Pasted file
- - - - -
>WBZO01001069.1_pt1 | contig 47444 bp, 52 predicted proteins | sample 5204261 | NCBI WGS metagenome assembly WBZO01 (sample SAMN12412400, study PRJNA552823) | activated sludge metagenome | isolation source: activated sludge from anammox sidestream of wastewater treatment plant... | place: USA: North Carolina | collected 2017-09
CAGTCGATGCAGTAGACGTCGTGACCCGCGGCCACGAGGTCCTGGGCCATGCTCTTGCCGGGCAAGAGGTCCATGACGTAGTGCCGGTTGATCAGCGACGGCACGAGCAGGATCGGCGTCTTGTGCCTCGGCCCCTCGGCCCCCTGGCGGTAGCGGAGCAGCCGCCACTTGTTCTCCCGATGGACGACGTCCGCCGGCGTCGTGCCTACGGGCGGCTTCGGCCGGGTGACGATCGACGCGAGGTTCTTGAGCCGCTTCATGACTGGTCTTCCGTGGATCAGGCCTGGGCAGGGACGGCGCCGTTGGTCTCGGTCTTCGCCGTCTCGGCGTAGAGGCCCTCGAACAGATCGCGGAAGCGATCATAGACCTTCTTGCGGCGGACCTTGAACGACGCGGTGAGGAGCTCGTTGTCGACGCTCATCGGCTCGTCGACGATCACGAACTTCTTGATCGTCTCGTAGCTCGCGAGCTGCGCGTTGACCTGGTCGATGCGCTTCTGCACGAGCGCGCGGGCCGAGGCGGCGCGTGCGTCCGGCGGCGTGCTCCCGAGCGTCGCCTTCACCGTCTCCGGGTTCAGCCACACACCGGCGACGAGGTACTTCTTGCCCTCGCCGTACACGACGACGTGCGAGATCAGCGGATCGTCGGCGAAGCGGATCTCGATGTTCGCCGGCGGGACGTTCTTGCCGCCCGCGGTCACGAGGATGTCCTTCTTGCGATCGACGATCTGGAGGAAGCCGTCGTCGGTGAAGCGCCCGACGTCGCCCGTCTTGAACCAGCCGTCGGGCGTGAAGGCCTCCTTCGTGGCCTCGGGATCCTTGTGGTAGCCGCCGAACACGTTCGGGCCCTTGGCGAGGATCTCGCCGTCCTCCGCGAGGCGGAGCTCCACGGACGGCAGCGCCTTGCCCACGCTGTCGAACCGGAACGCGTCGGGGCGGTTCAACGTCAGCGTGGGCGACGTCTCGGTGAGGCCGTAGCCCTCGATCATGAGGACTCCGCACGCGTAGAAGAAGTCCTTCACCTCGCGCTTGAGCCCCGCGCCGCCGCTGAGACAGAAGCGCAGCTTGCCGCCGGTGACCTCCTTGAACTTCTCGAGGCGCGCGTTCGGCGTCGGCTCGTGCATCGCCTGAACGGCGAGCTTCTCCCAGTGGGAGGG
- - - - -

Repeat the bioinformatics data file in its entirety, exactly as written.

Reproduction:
>WBZO01001069.1_pt1 | contig 47444 bp, 52 predicted proteins | sample 5204261 | NCBI WGS metagenome assembly WBZO01 (sample SAMN12412400, study PRJNA552823) | activated sludge metagenome | isolation source: activated sludge from anammox sidestream of wastewater treatment plant... | place: USA: North Carolina | collected 2017-09
CAGTCGATGCAGTAGACGTCGTGACCCGCGGCCACGAGGTCCTGGGCCATGCTCTTGCCGGGCAAGAGGTCCATGACGTAGTGCCGGTTGATCAGCGACGGCACGAGCAGGATCGGCGTCTTGTGCCTCGGCCCCTCGGCCCCCTGGCGGTAGCGGAGCAGCCGCCACTTGTTCTCCCGATGGACGACGTCCGCCGGCGTCGTGCCTACGGGCGGCTTCGGCCGGGTGACGATCGACGCGAGGTTCTTGAGCCGCTTCATGACTGGTCTTCCGTGGATCAGGCCTGGGCAGGGACGGCGCCGTTGGTCTCGGTCTTCGCCGTCTCGGCGTAGAGGCCCTCGAACAGATCGCGGAAGCGATCATAGACCTTCTTGCGGCGGACCTTGAACGACGCGGTGAGGAGCTCGTTGTCGACGCTCATCGGCTCGTCGACGATCACGAACTTCTTGATCGTCTCGTAGCTCGCGAGCTGCGCGTTGACCTGGTCGATGCGCTTCTGCACGAGCGCGCGGGCCGAGGCGGCGCGTGCGTCCGGCGGCGTGCTCCCGAGCGTCGCCTTCACCGTCTCCGGGTTCAGCCACACACCGGCGACGAGGTACTTCTTGCCCTCGCCGTACACGACGACGTGCGAGATCAGCGGATCGTCGGCGAAGCGGATCTCGATGTTCGCCGGCGGGACGTTCTTGCCGCCCGCGGTCACGAGGATGTCCTTCTTGCGATCGACGATCTGGAGGAAGCCGTCGTCGGTGAAGCGCCCGACGTCGCCCGTCTTGAACCAGCCGTCGGGCGTGAAGGCCTCCTTCGTGGCCTCGGGATCCTTGTGGTAGCCGCCGAACACGTTCGGGCCCTTGGCGAGGATCTCGCCGTCCTCCGCGAGGCGGAGCTCCACGGACGGCAGCGCCTTGCCCACGCTGTCGAACCGGAACGCGTCGGGGCGGTTCAACGTCAGCGTGGGCGACGTCTCGGTGAGGCCGTAGCCCTCGATCATGAGGACTCCGCACGCGTAGAAGAAGTCCTTCACCTCGCGCTTGAGCCCCGCGCCGCCGCTGAGACAGAAGCGCAGCTTGCCGCCGGTGACCTCCTTGAACTTCTCGAGGCGCGCGTTCGGCGTCGGCTCGTGCATCGCCTGAACGGCGAGCTTCTCCCAGTGGGAGGG